Which means: how likely am I to buy tickets to a concert of his when I can't tell ahead of time whether or not this is one of those times he plays well? Because he can just as easily play sloppily, assuming his audience will be distracted by the whizbang elements and not notice how ragged, uneven and unbalanced the piece as a whole is. And while that's fine from some kind of global, "what is entertainment, after all?" perspective, it doesn't really help me on a granular level. Because, given his fame, Lang Lang tickets aren't going to come cheap, and I don't know what I'm going to get. So, I don't much like that, and that seems like a pretty reasonably thing to feel. Is that bias? Or legitimate issue?

Keep in mind, I feel this way and I'm not some kind of great pianist, nor do I have the kind of mind-bogglingly large listening exposure many of the folks here have. But even at my level, it's not hard to see and hear it with some of what's out there by Lang Lang.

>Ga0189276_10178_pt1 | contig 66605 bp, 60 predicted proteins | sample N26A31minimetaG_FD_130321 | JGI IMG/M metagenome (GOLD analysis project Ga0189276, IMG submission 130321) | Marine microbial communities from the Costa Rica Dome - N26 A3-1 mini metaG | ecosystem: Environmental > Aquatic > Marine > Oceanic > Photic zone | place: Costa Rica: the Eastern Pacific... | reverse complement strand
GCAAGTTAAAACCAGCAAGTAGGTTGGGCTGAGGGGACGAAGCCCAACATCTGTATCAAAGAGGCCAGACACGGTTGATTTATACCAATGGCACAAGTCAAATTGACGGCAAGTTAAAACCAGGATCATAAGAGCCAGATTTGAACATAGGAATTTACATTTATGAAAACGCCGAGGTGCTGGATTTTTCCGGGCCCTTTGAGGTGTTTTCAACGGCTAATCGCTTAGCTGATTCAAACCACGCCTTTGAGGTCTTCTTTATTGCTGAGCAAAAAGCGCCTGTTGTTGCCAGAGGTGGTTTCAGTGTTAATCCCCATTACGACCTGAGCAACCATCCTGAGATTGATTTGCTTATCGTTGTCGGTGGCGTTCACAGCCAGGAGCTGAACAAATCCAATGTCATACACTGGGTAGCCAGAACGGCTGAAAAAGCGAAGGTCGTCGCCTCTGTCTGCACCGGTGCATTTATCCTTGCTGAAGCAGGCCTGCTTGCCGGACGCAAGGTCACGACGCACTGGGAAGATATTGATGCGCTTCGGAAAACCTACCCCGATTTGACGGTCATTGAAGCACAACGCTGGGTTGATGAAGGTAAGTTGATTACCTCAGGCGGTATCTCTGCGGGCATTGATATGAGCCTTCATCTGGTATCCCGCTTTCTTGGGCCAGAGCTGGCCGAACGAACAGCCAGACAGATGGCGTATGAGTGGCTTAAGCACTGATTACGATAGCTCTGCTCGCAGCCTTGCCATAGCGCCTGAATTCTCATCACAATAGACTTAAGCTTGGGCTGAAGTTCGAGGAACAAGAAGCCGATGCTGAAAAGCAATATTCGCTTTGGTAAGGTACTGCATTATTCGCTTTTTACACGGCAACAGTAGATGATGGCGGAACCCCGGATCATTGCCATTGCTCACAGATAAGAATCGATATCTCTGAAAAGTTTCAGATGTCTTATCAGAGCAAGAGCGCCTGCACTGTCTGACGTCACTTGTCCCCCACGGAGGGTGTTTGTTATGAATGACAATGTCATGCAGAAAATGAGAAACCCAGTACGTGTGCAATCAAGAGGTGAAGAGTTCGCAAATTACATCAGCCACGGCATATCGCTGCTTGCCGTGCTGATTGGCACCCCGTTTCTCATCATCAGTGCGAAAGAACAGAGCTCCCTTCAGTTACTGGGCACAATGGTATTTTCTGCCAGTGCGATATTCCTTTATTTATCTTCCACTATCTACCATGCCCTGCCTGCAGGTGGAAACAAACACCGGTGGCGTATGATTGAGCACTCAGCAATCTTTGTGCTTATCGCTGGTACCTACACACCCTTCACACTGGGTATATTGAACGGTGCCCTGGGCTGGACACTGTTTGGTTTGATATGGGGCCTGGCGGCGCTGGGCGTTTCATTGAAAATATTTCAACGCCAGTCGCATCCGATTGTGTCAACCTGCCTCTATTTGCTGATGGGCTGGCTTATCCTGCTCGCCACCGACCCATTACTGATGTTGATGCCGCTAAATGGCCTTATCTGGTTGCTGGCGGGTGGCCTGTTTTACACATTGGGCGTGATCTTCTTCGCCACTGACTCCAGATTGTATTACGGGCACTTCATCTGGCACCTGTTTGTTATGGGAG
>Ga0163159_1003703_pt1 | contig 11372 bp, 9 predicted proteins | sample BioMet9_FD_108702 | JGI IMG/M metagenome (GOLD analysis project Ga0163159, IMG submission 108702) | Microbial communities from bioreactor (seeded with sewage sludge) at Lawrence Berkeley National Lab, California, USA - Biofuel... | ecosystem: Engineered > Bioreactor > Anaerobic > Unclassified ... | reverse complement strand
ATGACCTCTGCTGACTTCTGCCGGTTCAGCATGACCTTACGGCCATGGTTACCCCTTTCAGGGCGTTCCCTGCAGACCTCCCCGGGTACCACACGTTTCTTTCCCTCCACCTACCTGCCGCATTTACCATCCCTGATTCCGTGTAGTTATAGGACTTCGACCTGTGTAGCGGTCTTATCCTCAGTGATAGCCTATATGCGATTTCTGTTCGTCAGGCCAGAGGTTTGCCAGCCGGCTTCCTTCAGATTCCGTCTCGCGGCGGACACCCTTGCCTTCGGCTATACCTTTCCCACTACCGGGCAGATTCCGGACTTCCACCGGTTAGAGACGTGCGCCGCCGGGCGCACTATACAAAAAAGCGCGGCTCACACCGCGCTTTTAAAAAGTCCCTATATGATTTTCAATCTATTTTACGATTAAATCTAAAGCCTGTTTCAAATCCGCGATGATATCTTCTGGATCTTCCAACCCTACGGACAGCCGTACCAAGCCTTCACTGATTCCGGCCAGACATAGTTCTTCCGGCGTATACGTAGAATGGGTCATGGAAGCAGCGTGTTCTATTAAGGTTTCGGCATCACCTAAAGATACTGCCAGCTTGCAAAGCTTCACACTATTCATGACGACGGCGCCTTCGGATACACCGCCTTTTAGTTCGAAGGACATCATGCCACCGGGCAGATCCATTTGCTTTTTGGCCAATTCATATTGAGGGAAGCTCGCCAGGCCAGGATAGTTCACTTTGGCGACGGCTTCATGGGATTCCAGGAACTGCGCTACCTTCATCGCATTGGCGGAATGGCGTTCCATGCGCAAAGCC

I really wish him well. He's talented, no doubt. I find him enormously entertaining at times. I find some of his pieces to be wonderfully nuanced and high-caliber. I like what he's doing for the world of piano, too. I just don't like how he can be really sloppy at times, and trade technique for showmanship. Maybe the audience in general screams a little louder and claps a little longer for it and that makes it ok because you should give the audience at large what it wants, but at the same time, it's not biased or prejudicial or wrongheaded to point out that by doing that, he may very well be alienating another segment of his potential audience who expect something different. And when the people who you are at the most risk for alienating are the people who are at the top of the same field YOU are in, well, that can't be ideal, can it?

So, here might be one of those times when general convergence of opinion results not so much from an echo chamber effect, as the natural result of collective vast experience being put to good work.

And even if some are simply biased for one reason or another, I should point out that the existence of bias does not preclude the possibility that they may also be correct.

I saw a great bumper sticker once: Just because you're paranoid doesn't mean they're NOT after you. Hee.